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Giving in France

Open Gardens / Jardins Ouverts

October 18, 2016

Garden tours while doing good? Tell me more!

I was outside in my potager this week, pulling off another revolting-looking tomato (thanks blight) and cursing the stupid worms eating the non-blighty tomatoes, when I got to thinking about how much I have to learn about gardening. For most of my life I lived in apartments or moved so frequently that it was never really practical to have a garden, although I always had a few things growing in containers in whatever outside space I did have.  After I moved from America to England I saw some stunning and carefully manicured gardens, sometimes in the tiniest little spaces, and I finally understood why the English are famous for their gardens.

Living in France now I have plenty of space but need inspiration and info about what blooms/matures when and how to organise things. I love looking at what other people in the area are doing with their outdoor spaces. The creativity shown by other gardeners just blows me away and plants the seeds for things I could do. Someone I know mentioned Open Gardens (Jardins Ouverts) to me and I’m happy they did. Many gardeners are botanical voyeurs like me and Open Gardens satisfies that side of things while at the same time, it raises money for charity. They do what it says on the tin really: kind gardeners throughout France open their gardens to the public. Visitors buy a VERY reasonably priced membership card and that’s how the charity raises money.  I was either travelling or ill when there were open gardens in my area, so I never did get to take advantage of the scheme this year, but I fully intend to now.

I wanted to feature the founder of Open Gardens, Michael Moat, in this edition of Giving in France, because he’s working tenaciously to grow Open Gardens.

What’s the mission of your club/association?
Based on the National Garden Scheme (NGS) which has been so successful in the UK since 1927, our association encourages owners to open their garden to the public on at least 1 day per year. Visitors pay €10 for annual membership which entitles them to visit any garden in the scheme throughout the current year. Proceeds are donated to French charities, notably “A Chacun son Everest”, an association which organises residential outdoor activities for children and young people in remission from cancer. In 2016, €16,000 will be donated to charitable causes in France.

Is there a big event of the year for the association?
One of the highlights is our stand at the Journées des Plantes à Chantilly which is one of France’s premier horticultural events and which attracts over 30,000 visitors to both spring and autumn shows. In view of its importance in the French calendar, it is both a privilege and honour to be invited back each time. At the autumn event in 2016, our association was doubly honoured to be allowed to use the event to make the public donation of the current year’s donation to A Chacun son Everest, which was represented by a young girl, 6 years of age, who was diagnosed with cancer and who is now in remission.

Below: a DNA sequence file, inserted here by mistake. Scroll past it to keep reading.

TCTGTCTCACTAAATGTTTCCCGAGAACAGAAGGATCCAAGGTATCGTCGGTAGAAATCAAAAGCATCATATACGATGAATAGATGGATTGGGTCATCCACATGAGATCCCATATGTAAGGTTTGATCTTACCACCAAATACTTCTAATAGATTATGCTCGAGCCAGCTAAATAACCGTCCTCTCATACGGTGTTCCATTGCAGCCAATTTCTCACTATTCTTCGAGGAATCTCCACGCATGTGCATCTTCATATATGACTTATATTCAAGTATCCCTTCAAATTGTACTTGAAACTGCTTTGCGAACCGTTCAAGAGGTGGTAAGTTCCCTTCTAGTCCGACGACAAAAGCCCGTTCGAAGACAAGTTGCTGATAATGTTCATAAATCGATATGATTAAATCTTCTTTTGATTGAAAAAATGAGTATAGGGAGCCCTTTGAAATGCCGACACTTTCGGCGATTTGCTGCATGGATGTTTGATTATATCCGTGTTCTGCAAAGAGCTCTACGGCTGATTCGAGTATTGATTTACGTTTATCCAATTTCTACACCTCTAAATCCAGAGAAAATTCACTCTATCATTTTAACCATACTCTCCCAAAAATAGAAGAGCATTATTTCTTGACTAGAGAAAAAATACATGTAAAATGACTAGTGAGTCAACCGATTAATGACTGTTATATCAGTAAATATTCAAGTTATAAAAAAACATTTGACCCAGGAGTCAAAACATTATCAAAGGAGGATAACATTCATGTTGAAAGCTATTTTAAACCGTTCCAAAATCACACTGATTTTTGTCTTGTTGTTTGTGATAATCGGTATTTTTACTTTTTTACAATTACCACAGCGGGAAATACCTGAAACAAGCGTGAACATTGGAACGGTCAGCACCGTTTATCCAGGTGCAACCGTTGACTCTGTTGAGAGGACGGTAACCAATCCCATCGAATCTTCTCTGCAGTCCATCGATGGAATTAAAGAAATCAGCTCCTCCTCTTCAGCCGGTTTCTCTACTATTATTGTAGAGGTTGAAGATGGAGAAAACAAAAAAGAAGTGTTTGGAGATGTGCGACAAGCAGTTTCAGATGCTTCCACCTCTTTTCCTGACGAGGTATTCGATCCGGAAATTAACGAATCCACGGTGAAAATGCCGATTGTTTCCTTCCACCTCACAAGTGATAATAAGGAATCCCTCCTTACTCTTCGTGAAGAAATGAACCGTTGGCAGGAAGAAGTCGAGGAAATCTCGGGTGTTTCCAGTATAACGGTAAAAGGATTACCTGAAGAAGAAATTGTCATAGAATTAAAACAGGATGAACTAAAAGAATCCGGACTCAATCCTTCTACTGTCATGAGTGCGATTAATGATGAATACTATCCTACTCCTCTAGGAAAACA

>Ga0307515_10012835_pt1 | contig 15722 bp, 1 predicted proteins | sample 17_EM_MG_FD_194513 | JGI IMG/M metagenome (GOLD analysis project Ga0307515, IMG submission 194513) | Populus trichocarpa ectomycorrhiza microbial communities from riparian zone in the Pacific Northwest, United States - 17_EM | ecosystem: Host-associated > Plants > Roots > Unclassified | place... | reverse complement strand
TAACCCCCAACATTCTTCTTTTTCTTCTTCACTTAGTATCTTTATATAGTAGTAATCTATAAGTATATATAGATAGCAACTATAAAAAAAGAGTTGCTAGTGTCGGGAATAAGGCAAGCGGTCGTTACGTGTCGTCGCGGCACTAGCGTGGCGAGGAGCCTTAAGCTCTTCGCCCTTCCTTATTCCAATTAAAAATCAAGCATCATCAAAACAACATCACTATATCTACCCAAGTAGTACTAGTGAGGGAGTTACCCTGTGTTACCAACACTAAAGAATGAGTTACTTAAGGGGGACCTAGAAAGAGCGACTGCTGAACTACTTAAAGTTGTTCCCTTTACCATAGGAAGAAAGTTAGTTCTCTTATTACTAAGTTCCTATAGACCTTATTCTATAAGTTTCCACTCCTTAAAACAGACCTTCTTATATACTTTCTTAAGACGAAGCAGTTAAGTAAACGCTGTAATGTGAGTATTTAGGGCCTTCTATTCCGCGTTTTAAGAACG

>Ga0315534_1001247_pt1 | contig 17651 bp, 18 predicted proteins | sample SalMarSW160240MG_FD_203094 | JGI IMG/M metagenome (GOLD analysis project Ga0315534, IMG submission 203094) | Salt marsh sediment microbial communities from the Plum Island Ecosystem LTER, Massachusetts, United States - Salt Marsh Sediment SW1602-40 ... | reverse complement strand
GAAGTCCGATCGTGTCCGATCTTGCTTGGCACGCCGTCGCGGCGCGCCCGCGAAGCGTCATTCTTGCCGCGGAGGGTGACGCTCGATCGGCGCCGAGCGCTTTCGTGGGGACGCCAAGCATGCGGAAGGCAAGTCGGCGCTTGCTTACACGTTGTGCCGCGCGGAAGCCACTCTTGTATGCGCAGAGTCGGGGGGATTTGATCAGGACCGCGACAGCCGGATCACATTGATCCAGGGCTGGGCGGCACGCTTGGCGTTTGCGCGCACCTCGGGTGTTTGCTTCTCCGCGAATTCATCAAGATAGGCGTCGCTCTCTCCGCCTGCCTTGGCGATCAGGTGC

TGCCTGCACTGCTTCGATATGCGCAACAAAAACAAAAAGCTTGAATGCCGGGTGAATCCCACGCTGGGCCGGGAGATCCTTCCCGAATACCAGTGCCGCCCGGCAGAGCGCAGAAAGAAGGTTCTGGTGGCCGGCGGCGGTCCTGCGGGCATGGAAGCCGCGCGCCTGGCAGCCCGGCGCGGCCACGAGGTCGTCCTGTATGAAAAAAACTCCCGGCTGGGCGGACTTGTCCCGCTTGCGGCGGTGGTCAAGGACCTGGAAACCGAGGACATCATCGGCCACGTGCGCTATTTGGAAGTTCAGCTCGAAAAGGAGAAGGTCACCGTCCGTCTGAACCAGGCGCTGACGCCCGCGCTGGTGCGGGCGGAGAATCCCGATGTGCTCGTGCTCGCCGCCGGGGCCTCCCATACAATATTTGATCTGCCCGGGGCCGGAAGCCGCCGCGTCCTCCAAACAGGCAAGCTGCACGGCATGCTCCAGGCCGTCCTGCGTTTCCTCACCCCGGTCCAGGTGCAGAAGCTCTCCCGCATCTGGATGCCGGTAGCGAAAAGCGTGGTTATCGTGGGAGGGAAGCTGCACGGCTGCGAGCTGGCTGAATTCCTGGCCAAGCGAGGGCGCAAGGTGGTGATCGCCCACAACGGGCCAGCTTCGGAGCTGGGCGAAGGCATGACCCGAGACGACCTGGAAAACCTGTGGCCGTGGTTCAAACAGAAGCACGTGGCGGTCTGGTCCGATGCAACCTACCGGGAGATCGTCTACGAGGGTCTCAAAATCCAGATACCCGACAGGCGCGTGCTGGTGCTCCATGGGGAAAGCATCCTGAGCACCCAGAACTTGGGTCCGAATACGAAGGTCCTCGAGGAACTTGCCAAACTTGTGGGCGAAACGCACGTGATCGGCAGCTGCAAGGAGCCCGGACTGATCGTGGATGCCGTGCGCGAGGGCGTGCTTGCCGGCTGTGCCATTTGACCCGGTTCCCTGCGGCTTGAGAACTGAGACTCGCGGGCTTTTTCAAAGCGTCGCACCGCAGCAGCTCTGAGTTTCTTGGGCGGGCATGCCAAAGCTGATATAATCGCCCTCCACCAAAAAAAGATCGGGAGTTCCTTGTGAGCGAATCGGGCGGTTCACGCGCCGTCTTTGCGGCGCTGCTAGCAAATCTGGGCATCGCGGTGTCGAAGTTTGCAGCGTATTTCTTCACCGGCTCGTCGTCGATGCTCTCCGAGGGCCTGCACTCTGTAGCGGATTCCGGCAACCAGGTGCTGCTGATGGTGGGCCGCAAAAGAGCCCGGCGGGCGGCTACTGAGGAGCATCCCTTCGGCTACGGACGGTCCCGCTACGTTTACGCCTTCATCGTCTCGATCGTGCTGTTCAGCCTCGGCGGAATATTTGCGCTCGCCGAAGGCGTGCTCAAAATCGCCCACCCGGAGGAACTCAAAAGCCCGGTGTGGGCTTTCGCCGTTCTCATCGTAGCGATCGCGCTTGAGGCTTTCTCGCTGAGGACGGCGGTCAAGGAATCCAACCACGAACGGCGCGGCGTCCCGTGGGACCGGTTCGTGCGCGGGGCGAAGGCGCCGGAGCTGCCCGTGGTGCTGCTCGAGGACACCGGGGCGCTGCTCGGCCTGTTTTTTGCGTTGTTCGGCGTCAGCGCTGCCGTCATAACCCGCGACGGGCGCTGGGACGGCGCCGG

Would you say there are mostly English-speaking people involved or mostly French or a mix?
Initially, it was almost entirely English-speaking but it is encouraging to witness the increasing influx of French participants and currently 30% of our gardens are French owned, with a smattering of Dutch and Belgian as well. Our target is to have over 50% of the gardens owned by French within ¾ years.

Were you involved in something like this in your home country or the last place where you lived?
I had no involvement with the NGS or any other garden visiting scheme in the UK.

Why did you start it or get involved?
I never intended to initiate such a scheme in France until I became aware that there was nothing similar to the NGS existing here. Consequently, we started in 2013 with 4 gardens in the Creuse and in October 2016, this had increased to 120 gardens in 26 départements. The pleasure of opening one’s garden for charity, meeting like-minded people and participating in such a successful scheme has been an immense privilege.

When you think of your non-profit, what makes you the most proud?
I am mostly proud of the work that is undertaken by gardeners, coordinators and other volunteers around France. It is incredibly encouraging to witness their enthusiastic and consistent dedication, without which we simply couldn’t develop the scheme. It is our stated intention to be a national concern within 5 years and our current progress suggests that this is both realistic and achievable.

What do you most enjoy about being involved?
The pleasure of sharing something which one has created with appreciative visitors is almost incomparable, the only thing that is more pleasurable is the knowledge that by so doing, we are helping those less fortunate than ourselves. I have been lucky enough to have met many generous and supportive people in the short 4 years of my involvement in this association and this gives me the encouragement and enthusiasm to continue to expand and develop.

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If you’d like to be an area coordinator or if you’d like to open your garden at least one day a year for Open Gardens, then please contact Mick Moat
Tel: 05 55 63 43 12

 

 

by Madge. Find out more about Madge here.

Categories: Gardens



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